There are many things I love about Chicago, but I would have to say that the culture is something I truly appreciate. Chicago has birthed many musical greats that still are playing a vital role in the musical realm. Chicago culture is something you can’t get from anywhere else, it’s unique and its history shows up in all of its people. I meet people from Chicago every day and it’s like I get to learn about my city all over again through the eyes of whoever I’m speaking to. It’s amazing!
One thing you wish you could change about Chicago?
One thing I wish I could change about Chicago would be the amount of crime and violence that happens on a daily basis in the city. My peers and I have been numb to the violence for a long time, but it’s such an eye-opener once you step outside the city.
We need to do better. Hopefully, in the future, I’ll be fortunate to provide resources like performing arts programs to keep kids off the street, because kids are truly the future.
Do you prefer interacting and collaborating with other local musicians and creators or working alone? Why?
I love collaborating with other musicians. My decision-making when considering a collaboration doesn’t focus solely on clout or how big their name is, it heavily relies on the musicianship and the artist’s vision. I really want to collaborate with individuals who
take their brands seriously and have an entrepreneurial mindset. This is important to me because I like to be surrounded by like-minded individuals, people who think outside the box and are different. Collaboration has always been an influential part of making dope music and visuals, so I would never be closed off to the possibilities of working with some amazing artists.
Who has had the biggest impact on your musical style, and in what ways?
That’s a really hard question. I’m very diverse in my musical selection and in what I listen to. I would have to choose two people: T-Pain and Drake. How T-Pain used autotune was so revolutionary at the time he was breaking into the music scene, and he doesn’t even need to use it because he has an amazing voice. He received a ton of backlash, but today we can see his impact. Almost every record incorporates some form of autotune, and it’s revolutionized how I see music as an artist. It really makes me realize that my potential in music is limitless and that I should trust my intuition in the music-making process. Drake has impacted my musical style through his incorporation of a diverse range of musical styles in even just one record. This has impacted my musical style when incorporating my African and American roots into my music.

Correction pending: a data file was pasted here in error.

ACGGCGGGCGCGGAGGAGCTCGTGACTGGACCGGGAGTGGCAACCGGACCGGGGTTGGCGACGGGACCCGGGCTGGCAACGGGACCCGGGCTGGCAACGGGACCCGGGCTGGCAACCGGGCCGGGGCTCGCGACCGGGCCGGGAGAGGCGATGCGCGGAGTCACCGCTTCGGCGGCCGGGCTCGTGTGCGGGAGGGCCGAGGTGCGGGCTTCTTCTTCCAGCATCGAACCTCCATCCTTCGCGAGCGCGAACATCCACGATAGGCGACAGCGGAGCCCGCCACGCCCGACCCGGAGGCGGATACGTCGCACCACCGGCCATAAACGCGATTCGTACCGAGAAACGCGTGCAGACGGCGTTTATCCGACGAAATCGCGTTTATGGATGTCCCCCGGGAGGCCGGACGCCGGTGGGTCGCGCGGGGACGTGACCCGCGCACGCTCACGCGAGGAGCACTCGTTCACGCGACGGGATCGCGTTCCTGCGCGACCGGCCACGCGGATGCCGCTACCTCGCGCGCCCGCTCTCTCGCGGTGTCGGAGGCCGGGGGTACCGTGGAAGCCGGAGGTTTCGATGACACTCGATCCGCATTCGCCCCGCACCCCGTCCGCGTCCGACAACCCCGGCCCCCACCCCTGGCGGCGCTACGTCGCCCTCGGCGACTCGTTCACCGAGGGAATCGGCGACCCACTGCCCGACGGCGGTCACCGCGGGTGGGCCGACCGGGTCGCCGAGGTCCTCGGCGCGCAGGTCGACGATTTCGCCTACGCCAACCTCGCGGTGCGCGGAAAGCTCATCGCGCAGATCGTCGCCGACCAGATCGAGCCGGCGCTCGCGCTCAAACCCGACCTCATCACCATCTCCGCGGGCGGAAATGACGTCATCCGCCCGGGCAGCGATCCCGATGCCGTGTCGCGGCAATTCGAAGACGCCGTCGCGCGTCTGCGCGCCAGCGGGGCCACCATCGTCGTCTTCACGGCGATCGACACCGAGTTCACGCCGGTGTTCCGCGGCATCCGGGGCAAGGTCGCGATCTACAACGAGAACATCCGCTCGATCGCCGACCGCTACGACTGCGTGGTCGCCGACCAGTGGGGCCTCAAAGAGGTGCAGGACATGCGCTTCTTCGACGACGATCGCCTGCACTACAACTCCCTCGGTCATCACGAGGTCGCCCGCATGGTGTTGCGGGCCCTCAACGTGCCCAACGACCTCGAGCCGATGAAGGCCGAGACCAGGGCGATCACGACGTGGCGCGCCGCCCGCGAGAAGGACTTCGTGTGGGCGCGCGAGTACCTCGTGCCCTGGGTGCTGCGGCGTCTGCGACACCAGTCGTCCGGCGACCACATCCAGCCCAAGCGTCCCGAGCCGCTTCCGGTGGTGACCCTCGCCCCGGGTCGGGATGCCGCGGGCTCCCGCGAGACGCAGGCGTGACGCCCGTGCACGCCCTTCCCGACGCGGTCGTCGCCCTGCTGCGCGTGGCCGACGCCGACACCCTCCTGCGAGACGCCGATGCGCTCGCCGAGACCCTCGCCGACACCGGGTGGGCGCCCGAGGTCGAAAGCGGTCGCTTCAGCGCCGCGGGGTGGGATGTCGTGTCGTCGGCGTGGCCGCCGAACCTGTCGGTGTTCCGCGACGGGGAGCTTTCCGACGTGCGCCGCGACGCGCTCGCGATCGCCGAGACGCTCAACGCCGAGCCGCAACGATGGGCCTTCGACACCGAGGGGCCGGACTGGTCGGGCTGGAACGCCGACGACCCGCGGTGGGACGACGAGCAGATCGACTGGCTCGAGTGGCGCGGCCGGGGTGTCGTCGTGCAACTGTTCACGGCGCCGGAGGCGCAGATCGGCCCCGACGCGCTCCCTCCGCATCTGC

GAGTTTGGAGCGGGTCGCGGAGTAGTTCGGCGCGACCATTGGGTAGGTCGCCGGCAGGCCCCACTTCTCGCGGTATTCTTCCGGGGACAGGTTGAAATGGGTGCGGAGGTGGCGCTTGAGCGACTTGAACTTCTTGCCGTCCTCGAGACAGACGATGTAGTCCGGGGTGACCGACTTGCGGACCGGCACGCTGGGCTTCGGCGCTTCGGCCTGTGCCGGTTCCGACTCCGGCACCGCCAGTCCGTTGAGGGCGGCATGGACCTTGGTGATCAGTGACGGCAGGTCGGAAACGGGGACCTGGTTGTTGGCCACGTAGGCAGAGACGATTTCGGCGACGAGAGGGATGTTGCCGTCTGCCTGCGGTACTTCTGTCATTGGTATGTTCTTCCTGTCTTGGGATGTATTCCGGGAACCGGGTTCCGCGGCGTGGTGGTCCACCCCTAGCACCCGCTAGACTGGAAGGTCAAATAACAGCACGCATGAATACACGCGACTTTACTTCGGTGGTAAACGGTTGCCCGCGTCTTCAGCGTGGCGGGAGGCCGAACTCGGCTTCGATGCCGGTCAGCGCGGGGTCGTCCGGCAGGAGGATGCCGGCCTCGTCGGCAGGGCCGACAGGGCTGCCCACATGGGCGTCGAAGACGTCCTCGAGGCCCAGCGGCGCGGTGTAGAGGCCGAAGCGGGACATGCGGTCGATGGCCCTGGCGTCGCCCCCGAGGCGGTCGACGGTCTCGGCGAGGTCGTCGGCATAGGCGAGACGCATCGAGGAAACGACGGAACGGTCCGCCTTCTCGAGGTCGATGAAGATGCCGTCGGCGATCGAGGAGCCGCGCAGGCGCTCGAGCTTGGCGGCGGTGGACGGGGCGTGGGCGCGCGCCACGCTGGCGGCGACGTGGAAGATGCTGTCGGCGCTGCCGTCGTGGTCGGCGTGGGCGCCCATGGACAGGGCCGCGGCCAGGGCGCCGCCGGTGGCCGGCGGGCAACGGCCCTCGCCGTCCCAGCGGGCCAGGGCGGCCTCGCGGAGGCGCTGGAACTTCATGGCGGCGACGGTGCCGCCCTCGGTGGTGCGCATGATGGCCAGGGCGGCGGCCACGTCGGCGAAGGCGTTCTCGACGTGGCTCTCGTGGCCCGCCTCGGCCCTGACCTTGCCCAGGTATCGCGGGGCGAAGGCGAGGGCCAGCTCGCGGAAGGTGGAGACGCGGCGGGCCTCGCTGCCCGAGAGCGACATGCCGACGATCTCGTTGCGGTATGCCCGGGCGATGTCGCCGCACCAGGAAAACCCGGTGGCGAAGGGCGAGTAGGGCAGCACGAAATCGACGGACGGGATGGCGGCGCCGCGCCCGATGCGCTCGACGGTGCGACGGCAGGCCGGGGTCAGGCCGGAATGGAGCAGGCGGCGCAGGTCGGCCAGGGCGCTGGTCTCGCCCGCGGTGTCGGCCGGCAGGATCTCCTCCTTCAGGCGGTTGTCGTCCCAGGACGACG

What do you feel sets your sound apart from other artists coming up in the scene?
My musical background is something that is unique and sets me apart from other sounds, especially coming out of the Chicago scene. I’m fortunate enough to have been surrounded by musical talents, such as my mom, siblings and mentors. Being a
Nigerian-American, there is this certain pressure to pursue a more traditional career in America, but I’m fortunate enough for my parents to support my vision and aspirations. I owe most of my unique sound to God, support and my multicultural upbringing. Those things allowed me to experiment with different genres of music and find the sound that best expresses me and my upbringing. My sound is a reflection of what I’ve been through, and I truly believe that my experiences are unique.
What advice would you give to a musician just starting out in Chicago?
To make sure that they have a passion for music. Music, for some people, is a hobby, and for others it’s a career. The journey takes a lot of time and dedication, and they have to be ready to put in the work. Music takes as much time and dedication as going to school or learning a skill … it actually takes 10,000 hours to truly master that skill. At the same time, you want to make sure that the people you surround yourself with are supportive of your craft and patient during your artist development. If the work is put in and the love is there, they will find that a music career is absolutely rewarding.
Aside from making music, what’s your favorite thing to do in your free time?
I love playing basketball, reading books about acquiring new skills that I can use in my everyday life and listening to music. Basketball is definitely at the top of my list, especially growing up in Chicago.
Anything else you’ve been working on and are particularly excited about?
I don’t want to give away too much … my supporters will just have to wait and see! But I will say that lately I’ve been tapping into different genres of music and working with other musicians. I also plan on traveling soon to work on some upcoming releases. I
plan on working with some very influential people. Chicago has another star!
Follow Jssan on Instagram and stream his music on Spotify, and stream Poised To Break Through now below.
Interview edited for length and clarity by Erik Anderson